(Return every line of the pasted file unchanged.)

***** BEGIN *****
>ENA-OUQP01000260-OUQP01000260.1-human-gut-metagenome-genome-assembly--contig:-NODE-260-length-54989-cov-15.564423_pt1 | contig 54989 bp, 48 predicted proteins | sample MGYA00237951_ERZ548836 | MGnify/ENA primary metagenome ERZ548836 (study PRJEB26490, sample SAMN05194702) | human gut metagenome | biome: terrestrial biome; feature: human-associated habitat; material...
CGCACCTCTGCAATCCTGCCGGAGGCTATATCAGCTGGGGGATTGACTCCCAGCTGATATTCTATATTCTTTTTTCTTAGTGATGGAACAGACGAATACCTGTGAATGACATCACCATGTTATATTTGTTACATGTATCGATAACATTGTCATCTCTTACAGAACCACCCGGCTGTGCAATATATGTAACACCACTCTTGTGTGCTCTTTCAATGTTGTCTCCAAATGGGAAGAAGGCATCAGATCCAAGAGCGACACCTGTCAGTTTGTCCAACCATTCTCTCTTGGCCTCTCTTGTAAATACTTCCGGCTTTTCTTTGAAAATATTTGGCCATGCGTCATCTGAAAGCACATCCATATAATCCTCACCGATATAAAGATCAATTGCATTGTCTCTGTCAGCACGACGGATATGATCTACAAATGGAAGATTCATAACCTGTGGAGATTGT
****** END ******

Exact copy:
>ENA-OUQP01000260-OUQP01000260.1-human-gut-metagenome-genome-assembly--contig:-NODE-260-length-54989-cov-15.564423_pt1 | contig 54989 bp, 48 predicted proteins | sample MGYA00237951_ERZ548836 | MGnify/ENA primary metagenome ERZ548836 (study PRJEB26490, sample SAMN05194702) | human gut metagenome | biome: terrestrial biome; feature: human-associated habitat; material...
CGCACCTCTGCAATCCTGCCGGAGGCTATATCAGCTGGGGGATTGACTCCCAGCTGATATTCTATATTCTTTTTTCTTAGTGATGGAACAGACGAATACCTGTGAATGACATCACCATGTTATATTTGTTACATGTATCGATAACATTGTCATCTCTTACAGAACCACCCGGCTGTGCAATATATGTAACACCACTCTTGTGTGCTCTTTCAATGTTGTCTCCAAATGGGAAGAAGGCATCAGATCCAAGAGCGACACCTGTCAGTTTGTCCAACCATTCTCTCTTGGCCTCTCTTGTAAATACTTCCGGCTTTTCTTTGAAAATATTTGGCCATGCGTCATCTGAAAGCACATCCATATAATCCTCACCGATATAAAGATCAATTGCATTGTCTCTGTCAGCACGACGGATATGATCTACAAATGGAAGATTCATAACCTGTGGAGATTGT